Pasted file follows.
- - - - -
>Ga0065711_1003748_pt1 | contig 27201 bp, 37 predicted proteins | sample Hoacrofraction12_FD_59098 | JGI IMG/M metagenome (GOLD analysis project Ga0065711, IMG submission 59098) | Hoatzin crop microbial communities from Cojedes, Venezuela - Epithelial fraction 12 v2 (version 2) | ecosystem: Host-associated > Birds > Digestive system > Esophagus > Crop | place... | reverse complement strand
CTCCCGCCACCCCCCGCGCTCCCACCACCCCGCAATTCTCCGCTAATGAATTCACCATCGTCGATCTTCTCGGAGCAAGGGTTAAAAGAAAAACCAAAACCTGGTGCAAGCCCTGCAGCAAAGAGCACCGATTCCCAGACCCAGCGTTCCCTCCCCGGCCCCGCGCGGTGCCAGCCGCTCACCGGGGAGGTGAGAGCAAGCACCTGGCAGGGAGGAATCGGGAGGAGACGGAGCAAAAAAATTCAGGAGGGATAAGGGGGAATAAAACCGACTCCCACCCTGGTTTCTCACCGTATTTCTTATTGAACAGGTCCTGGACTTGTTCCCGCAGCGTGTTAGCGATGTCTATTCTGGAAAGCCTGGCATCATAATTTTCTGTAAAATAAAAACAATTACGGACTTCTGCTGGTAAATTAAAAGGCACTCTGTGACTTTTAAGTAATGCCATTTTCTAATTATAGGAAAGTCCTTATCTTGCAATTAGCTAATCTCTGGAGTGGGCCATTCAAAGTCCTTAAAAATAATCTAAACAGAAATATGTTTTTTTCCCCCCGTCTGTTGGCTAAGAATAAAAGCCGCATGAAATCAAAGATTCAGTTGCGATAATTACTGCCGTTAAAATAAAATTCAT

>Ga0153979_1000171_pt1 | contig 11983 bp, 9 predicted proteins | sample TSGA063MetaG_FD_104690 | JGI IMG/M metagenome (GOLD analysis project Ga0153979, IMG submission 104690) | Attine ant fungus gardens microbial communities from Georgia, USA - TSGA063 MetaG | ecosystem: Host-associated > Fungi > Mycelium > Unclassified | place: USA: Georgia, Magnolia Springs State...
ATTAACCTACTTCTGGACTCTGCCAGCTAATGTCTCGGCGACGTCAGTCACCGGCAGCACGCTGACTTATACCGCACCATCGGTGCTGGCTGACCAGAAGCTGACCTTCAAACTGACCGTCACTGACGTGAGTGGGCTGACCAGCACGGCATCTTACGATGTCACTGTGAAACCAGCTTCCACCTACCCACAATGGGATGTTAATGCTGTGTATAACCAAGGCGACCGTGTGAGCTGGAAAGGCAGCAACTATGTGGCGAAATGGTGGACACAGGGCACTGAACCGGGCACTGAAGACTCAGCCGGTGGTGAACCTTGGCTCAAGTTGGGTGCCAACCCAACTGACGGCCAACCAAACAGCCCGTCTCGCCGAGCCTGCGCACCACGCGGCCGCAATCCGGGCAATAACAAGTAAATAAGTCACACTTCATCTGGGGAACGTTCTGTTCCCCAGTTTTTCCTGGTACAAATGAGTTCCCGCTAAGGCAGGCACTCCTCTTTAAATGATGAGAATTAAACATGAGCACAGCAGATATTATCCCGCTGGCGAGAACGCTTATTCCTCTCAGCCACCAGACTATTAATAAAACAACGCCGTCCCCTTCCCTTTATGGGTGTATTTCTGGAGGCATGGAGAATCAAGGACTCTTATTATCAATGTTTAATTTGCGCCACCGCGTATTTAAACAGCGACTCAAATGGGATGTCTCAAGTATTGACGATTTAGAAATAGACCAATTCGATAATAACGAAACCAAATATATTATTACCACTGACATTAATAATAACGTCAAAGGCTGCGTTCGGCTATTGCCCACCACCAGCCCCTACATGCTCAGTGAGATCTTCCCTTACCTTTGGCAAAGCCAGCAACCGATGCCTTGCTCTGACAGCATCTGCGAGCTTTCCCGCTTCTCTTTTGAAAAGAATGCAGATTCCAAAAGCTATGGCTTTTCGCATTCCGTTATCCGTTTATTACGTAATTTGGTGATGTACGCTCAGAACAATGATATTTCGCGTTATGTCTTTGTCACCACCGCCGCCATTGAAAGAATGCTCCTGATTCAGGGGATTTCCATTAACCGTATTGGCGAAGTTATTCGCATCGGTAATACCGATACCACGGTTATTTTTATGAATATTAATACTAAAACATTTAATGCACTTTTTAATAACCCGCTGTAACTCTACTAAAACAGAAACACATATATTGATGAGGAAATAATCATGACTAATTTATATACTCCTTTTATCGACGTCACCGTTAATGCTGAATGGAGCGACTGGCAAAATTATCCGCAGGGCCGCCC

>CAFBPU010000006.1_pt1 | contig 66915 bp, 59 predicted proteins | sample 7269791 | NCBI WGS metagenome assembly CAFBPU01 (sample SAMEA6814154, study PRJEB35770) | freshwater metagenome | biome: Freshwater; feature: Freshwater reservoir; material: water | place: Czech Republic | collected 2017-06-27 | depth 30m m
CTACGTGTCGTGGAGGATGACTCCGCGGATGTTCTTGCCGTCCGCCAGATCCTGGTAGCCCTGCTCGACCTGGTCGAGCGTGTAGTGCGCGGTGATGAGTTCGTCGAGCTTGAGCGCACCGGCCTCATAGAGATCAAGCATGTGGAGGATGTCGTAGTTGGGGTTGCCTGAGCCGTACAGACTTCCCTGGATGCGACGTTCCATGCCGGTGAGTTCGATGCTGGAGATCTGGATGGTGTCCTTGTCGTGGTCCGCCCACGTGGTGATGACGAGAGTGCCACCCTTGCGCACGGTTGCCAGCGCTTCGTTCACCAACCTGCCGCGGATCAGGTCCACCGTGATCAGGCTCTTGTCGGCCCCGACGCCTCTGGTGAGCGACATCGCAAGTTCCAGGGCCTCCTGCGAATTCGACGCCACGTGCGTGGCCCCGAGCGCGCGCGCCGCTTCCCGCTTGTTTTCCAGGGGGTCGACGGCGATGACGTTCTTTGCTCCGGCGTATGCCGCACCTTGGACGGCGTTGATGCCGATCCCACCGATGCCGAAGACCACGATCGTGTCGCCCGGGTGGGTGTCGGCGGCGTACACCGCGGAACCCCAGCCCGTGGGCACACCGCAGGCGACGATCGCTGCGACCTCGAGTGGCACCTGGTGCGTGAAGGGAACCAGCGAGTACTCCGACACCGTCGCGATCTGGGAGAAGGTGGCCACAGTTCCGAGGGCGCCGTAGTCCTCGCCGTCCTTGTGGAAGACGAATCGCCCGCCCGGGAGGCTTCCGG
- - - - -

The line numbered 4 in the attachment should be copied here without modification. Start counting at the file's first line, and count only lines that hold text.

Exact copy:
ATTAACCTACTTCTGGACTCTGCCAGCTAATGTCTCGGCGACGTCAGTCACCGGCAGCACGCTGACTTATACCGCACCATCGGTGCTGGCTGACCAGAAGCTGACCTTCAAACTGACCGTCACTGACGTGAGTGGGCTGACCAGCACGGCATCTTACGATGTCACTGTGAAACCAGCTTCCACCTACCCACAATGGGATGTTAATGCTGTGTATAACCAAGGCGACCGTGTGAGCTGGAAAGGCAGCAACTATGTGGCGAAATGGTGGACACAGGGCACTGAACCGGGCACTGAAGACTCAGCCGGTGGTGAACCTTGGCTCAAGTTGGGTGCCAACCCAACTGACGGCCAACCAAACAGCCCGTCTCGCCGAGCCTGCGCACCACGCGGCCGCAATCCGGGCAATAACAAGTAAATAAGTCACACTTCATCTGGGGAACGTTCTGTTCCCCAGTTTTTCCTGGTACAAATGAGTTCCCGCTAAGGCAGGCACTCCTCTTTAAATGATGAGAATTAAACATGAGCACAGCAGATATTATCCCGCTGGCGAGAACGCTTATTCCTCTCAGCCACCAGACTATTAATAAAACAACGCCGTCCCCTTCCCTTTATGGGTGTATTTCTGGAGGCATGGAGAATCAAGGACTCTTATTATCAATGTTTAATTTGCGCCACCGCGTATTTAAACAGCGACTCAAATGGGATGTCTCAAGTATTGACGATTTAGAAATAGACCAATTCGATAATAACGAAACCAAATATATTATTACCACTGACATTAATAATAACGTCAAAGGCTGCGTTCGGCTATTGCCCACCACCAGCCCCTACATGCTCAGTGAGATCTTCCCTTACCTTTGGCAAAGCCAGCAACCGATGCCTTGCTCTGACAGCATCTGCGAGCTTTCCCGCTTCTCTTTTGAAAAGAATGCAGATTCCAAAAGCTATGGCTTTTCGCATTCCGTTATCCGTTTATTACGTAATTTGGTGATGTACGCTCAGAACAATGATATTTCGCGTTATGTCTTTGTCACCACCGCCGCCATTGAAAGAATGCTCCTGATTCAGGGGATTTCCATTAACCGTATTGGCGAAGTTATTCGCATCGGTAATACCGATACCACGGTTATTTTTATGAATATTAATACTAAAACATTTAATGCACTTTTTAATAACCCGCTGTAACTCTACTAAAACAGAAACACATATATTGATGAGGAAATAATCATGACTAATTTATATACTCCTTTTATCGACGTCACCGTTAATGCTGAATGGAGCGACTGGCAAAATTATCCGCAGGGCCGCCC